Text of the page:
Importation of vehicles in Rwanda has dropped by a rate of 20% per month

Potential car buyers in Rwanda are increasingly hesitant to dip into their pockets to acquire cars imported into the country due to high taxes.

This behaviour among potential clients may have a link with the drop in second-hand car imports.

According to Rwanda Revenue Authority the number of cars imported into the country have dropped to a monthly rate of 20% from 697 cars to 562 cars.

This follows the country’s decision to implement the East African Community (EAC) Depreciation schedule through a Free on Board depreciation rate ranging between 20% for 2-year old cars to 75% for 9-year old cars.

For a 10-year old car or more, the depreciation increased to 80%. Under the new conditions, the price of most preferred second – hand car brands including; Toyota Corolla, Toyota RAV4 and Toyota Carina E have almost doubled.

New vehicles with engine capacity of less than 1500cc pay 5%, between 1500cc and 2500cc pay 10% and capacity of above 2500cc pay 15%.

Mathematically, if you multiply the price of a new car by depreciation rate, the difference between the price of the new car and answer obtained from the calculation is the real price that will be taxed by Rwanda Revenue Authority.

For example the market price for a Carina E 1997 model was $20,191. The same car has depreciated to $4,831 (Rwf4, 021,679.47) including cost of shipment from Dar-es-Salam.

This is the price that is taxed 80% (Rwf3.2 million, costing a total of Rwf7.6 million.)

Car dealers who spoke to KT Press said they have felt the diminishing turn up of clients.

Lilliane Umugwaneza, a car broker with a Kigali-based brokerage company told KT Press her clientele has gone down by 60% – courtesy of the new tax policy.

“Every client interested in buying a used car first consults about the tax he or she will pay for the car. Some get shocked and change decisions,” she said.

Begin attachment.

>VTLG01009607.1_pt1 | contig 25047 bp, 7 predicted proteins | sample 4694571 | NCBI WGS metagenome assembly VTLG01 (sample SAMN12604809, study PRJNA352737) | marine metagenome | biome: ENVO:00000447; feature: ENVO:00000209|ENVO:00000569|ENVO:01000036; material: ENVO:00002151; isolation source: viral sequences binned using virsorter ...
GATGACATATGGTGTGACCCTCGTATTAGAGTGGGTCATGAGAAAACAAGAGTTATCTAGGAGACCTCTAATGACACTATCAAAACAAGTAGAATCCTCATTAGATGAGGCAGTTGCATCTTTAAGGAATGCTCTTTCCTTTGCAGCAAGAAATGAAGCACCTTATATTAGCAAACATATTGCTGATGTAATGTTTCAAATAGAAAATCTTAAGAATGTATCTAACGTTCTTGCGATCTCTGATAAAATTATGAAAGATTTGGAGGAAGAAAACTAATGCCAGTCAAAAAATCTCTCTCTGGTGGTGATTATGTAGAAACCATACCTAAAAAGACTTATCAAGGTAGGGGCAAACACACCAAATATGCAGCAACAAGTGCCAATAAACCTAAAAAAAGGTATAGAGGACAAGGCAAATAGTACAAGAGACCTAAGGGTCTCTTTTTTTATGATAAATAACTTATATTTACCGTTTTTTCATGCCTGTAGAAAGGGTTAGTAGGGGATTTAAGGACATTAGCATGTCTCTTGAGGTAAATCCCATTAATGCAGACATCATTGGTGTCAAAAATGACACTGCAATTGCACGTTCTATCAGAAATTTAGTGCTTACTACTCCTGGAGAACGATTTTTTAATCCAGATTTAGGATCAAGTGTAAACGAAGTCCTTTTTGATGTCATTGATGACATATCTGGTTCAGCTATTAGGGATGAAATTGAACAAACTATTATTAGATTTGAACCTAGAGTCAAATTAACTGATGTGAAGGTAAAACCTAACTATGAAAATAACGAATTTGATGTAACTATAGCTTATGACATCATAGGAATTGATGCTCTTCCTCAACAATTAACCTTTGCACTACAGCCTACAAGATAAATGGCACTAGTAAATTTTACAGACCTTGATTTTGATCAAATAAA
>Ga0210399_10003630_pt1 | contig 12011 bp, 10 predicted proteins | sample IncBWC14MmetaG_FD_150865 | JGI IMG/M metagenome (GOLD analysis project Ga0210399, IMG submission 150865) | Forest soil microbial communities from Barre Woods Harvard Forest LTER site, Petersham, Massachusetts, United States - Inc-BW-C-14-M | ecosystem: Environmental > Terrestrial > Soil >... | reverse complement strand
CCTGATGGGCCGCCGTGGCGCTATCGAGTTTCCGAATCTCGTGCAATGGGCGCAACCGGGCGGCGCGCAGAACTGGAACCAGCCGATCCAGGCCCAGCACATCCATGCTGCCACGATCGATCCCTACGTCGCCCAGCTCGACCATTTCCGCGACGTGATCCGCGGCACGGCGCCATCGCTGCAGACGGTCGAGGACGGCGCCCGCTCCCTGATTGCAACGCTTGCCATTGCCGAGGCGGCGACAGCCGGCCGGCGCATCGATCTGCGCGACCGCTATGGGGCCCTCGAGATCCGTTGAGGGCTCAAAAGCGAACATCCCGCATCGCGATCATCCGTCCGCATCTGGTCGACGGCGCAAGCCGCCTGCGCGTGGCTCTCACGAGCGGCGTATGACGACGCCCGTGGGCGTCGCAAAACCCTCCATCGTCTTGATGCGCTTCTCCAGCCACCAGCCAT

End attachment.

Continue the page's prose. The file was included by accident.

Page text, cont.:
Gilbert Mugabo, another car dealer told KT Press that the clients have declined.

“Clients come, inspect as usual, but when you tell them the price they walk away. I used to make at least 30 sales a day, I have made none today. The week is bad.”

Mugabo told KT Press that he predicts a sharp decline in importation as a result.

Despite the heavy tax burden slapped on used cars, the demand is still high.

On average, a Rwandan earns $800 per year. This means that owning a car worth $20,000 remains an expensive venture. Used cars will continue to be the preferred choice, regardless.

Rwanda Revenue Authority says government’s decision to implement that policy seeks to discourage importation of used cars and help cut on carbon emissions.

This could be the best way EAC has chosen to start its automobile industry and to phase out imports from Europe and Asia.

As a response to EAC’s new plan to start its own automobile industry, Rwanda and Volkswagen (VW) signed a Memorandum of Understanding for a new integrated mobility concept in Kigali.

The project, under its initial €1 million investment, includes an assembling plant, service stations, and training local mechanics which will not only see Rwanda become a center of excellence but expansion point for Volkswagen vehicles to the rest of Africa.

 

Additional reporting;  Jean d’Amour Ahishakiye




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